For powering a paintball marker, you can choose between CO2 or high pressure air, with most players choosing CO2 as these are the cheapest tanks to purchase. While most paintball guns can use either CO2 or compressed air, the more expensive tournament style markers must use high pressure air as CO2 can damage these guns. While ultimately cheaper, CO2 can be hard on any paintball gun however due to its nature. Compared to compressed air, CO2 is more volatile as it converts from gas to liquid (and vice versa) as its used in little spurts each time you pull the trigger of your gun. CO2 is also greatly affected by temperature changes. A properly filled C02 tank will have an internal pressure of about 850 pounds per square inch (psi) in 70 degree (F) temperatures. A temperature increase of one degree will cause the pressure in your tank to rise by 11 psi.
This means the temperature of your playing environment or storage area can affect how your marker will perform with CO2. If you’re playing in an environment of about 70 degrees, when the hot afternoon temperature comes your tank pressure can rise 400+ psi fairly quickly. Without a regulator, this will often cause your gun to shoot hot, possibly even dangerously high. In most cases, CO2 tanks will not overheat as long as they’re in use. Leaving them in the hot sun or in your car while you take lunch during a summer day is often how this happens. If a CO2 tank does overheat, it has a special mechanism (called a ‘burst disc’) that will keep it from causing a dangerous explosion.
The burst disc is a safety pressure relief valve that will rupture if a CO2 tank builds up too much pressure from getting too hot. The result is a spray of CO2 vapor that may cause the tank to spin around a bit until enough pressure is released. If this happens, the best thing to do is get away from it and wait for it to empty or at least stop making hissing noises; after which, the tank is safe to handle again. At this point, you can take the tank to any airsmith at a paintball shop or commercial air tank supply company. The burst disk can be replaced and he can set it to the proper torque, however this is something a professional airsmith should handle to make sure it’s done correctly. If you can’t find a professional airsmith, it may be easier to simply purchase a brand new CO2 tank as they are cheap and easy to find.
Compressed air is the other most common power source used for paintball guns. Compressed air tanks are more expensive than CO2, however their performance is much more consistent. They have built in regulators which reduce the pressure of air fed to the paintball gun to keep it below 800 psi. Most high pressure air tanks for paintball markers range from 3,000 to 5,000psi. When using high pressure air tanks, it’s important to read and follow all of the manufacturer’s instructions regarding usage and storage. Unlike CO2, compressed air is not as sensitive to temperature gradients; this is the main reason why they perform more consistently on the paintball field and are not as volatile to heat. If the burst disk ruptures or a component leaks on a compressed air system, follow the same protocol as with the damaged CO2 tank. The best thing to do is get away from it and wait for it to drain before taking it to a professional for inspection/repair. The leaking high pressure air from a broken gauge can cause serious injury by injecting air under the skin if a body part is held next to it.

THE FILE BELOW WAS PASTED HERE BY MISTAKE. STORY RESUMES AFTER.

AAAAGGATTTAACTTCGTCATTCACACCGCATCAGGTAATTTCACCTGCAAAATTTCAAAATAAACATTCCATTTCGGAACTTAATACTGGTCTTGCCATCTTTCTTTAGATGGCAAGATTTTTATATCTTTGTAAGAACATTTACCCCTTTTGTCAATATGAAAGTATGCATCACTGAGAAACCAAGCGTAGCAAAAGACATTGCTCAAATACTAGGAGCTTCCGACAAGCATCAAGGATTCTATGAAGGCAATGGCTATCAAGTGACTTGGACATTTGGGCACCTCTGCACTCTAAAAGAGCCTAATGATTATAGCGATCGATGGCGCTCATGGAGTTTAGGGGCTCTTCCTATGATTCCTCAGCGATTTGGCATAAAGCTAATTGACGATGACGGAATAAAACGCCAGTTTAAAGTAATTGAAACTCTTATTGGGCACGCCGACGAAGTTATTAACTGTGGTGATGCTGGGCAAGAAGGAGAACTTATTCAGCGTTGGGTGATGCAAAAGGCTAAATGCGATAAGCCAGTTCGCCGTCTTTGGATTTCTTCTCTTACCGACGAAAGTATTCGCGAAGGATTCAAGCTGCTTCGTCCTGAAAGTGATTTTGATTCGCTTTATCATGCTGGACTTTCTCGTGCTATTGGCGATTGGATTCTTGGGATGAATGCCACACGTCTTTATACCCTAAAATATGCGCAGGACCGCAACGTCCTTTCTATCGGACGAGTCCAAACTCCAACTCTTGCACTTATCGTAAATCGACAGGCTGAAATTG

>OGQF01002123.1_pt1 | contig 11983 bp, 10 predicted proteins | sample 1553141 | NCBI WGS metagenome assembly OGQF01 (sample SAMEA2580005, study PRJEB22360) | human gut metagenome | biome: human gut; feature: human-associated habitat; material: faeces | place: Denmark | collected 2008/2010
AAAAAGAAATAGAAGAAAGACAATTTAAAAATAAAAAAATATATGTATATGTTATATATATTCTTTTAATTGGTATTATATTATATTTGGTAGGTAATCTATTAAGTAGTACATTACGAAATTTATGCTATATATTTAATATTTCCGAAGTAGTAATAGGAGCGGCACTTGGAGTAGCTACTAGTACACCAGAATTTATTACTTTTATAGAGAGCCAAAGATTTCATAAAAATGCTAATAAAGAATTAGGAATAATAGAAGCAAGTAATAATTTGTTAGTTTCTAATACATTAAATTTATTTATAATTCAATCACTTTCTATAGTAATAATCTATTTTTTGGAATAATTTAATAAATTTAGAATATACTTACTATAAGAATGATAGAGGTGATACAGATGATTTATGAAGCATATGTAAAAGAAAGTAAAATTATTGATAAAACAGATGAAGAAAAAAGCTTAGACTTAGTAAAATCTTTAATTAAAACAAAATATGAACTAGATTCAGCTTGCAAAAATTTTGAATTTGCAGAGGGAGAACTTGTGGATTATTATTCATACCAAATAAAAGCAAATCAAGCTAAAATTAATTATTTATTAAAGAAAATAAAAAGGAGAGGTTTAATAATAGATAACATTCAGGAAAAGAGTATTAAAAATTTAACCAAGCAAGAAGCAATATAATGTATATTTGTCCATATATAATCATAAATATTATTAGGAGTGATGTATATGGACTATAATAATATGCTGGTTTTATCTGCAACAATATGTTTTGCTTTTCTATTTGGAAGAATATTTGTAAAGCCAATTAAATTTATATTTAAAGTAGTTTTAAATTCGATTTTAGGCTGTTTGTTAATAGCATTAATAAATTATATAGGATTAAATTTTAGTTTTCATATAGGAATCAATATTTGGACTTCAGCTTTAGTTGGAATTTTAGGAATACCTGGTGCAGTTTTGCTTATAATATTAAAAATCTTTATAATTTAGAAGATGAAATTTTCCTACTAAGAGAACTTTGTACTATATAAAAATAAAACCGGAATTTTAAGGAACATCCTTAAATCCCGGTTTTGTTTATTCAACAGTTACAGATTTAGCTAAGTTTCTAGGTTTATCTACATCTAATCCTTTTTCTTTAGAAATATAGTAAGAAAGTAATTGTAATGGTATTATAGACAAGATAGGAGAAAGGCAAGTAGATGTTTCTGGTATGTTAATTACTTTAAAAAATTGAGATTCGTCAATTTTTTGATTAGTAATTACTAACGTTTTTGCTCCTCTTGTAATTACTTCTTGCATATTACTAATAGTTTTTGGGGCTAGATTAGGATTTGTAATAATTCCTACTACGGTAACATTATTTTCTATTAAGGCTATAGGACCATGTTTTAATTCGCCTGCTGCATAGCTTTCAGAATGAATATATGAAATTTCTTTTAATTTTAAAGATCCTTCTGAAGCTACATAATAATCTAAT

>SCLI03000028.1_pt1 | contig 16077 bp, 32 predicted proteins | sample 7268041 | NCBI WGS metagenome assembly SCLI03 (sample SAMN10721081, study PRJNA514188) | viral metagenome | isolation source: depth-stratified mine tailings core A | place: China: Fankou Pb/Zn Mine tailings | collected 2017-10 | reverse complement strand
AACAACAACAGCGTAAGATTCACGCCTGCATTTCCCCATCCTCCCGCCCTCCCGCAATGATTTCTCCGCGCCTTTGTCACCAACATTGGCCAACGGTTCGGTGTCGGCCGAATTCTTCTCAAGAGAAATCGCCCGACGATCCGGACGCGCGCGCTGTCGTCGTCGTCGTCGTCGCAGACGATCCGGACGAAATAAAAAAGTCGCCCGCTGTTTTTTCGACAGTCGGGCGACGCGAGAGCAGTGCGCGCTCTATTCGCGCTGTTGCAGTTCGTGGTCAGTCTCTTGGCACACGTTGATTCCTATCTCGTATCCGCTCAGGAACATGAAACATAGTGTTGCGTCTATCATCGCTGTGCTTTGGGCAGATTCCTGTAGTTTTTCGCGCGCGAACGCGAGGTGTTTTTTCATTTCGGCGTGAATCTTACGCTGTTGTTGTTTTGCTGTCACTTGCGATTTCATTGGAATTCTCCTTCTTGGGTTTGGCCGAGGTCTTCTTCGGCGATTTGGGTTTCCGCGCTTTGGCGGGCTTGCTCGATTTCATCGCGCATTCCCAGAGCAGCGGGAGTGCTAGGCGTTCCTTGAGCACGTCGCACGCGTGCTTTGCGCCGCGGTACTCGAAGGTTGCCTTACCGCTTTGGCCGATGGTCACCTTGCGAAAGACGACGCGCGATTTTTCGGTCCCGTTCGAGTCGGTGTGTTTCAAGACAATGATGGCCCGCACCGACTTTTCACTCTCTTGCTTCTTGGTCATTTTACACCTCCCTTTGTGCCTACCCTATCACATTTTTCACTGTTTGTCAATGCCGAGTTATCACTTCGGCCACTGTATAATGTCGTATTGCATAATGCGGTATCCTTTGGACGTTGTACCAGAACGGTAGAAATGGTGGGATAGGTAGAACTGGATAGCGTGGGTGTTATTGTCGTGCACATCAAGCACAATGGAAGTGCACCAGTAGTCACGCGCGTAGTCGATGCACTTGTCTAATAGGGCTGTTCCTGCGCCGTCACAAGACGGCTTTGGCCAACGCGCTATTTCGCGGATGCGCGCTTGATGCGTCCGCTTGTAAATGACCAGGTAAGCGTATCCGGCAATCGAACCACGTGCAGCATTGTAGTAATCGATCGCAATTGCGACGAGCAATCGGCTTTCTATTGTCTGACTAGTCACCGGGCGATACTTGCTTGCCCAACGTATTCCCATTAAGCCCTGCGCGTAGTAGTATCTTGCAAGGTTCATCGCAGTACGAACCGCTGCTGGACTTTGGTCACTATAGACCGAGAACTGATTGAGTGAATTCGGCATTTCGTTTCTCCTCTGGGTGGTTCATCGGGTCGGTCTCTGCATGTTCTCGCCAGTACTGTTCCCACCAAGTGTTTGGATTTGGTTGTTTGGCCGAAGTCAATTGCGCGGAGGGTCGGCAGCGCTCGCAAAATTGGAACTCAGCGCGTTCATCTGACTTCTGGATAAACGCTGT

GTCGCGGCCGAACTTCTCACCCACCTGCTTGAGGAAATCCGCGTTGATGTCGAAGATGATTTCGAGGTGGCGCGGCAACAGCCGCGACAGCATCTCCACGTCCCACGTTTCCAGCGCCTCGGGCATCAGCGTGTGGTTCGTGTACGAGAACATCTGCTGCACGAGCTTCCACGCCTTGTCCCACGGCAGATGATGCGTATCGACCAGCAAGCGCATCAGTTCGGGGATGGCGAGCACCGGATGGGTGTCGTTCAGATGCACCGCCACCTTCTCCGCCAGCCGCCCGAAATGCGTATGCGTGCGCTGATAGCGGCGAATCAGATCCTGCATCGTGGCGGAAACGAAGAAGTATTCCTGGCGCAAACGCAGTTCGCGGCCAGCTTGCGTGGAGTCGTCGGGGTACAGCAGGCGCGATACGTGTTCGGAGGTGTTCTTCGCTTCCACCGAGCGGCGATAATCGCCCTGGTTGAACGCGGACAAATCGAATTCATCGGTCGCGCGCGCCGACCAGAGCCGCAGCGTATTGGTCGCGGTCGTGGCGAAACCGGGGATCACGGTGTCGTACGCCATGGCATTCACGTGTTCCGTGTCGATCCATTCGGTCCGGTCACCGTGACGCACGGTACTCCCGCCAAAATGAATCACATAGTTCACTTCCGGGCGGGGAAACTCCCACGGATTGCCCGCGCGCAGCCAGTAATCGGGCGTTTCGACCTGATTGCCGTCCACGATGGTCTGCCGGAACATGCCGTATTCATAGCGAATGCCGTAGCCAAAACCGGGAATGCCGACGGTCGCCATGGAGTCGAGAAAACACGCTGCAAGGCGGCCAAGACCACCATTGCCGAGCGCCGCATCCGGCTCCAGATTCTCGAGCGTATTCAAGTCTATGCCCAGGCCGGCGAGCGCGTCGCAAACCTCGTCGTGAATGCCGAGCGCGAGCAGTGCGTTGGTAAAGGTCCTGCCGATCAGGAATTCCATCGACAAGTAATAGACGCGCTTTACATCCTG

All compact CO2 and high pressure air tanks used for paintball guns have a limited life span. CO2 and air tanks have an expiration date stamped on them, usually with 3 to 5 years from the time of purchase. After that the tanks must be tested and re-certified by a hydrostatic testing facility before they are deemed safe for further use. Unfortunately, the cost of testing/re-certification generally exceeds the cost of a new tank, so most players just opt to buy a new one. It is wise to regularly inspect your air tanks before each time you play. Check for leaks, dents, damages or other questionable signs of wear. Also check the tank’s valve or regulator to be sure it isn’t loose in the tank. Never remove or try to install the CO2 tank valves; this should only be done by a professional that has been trained in maintaining high pressure compressed gas equipment. As a general rule, if your tank springs a leak, get away from it until it empties; then take it to a professional for repair or simply buy a new one. If you are ever in doubt, don’t hesitate to contact the manufacturer or distributor of the product for advice.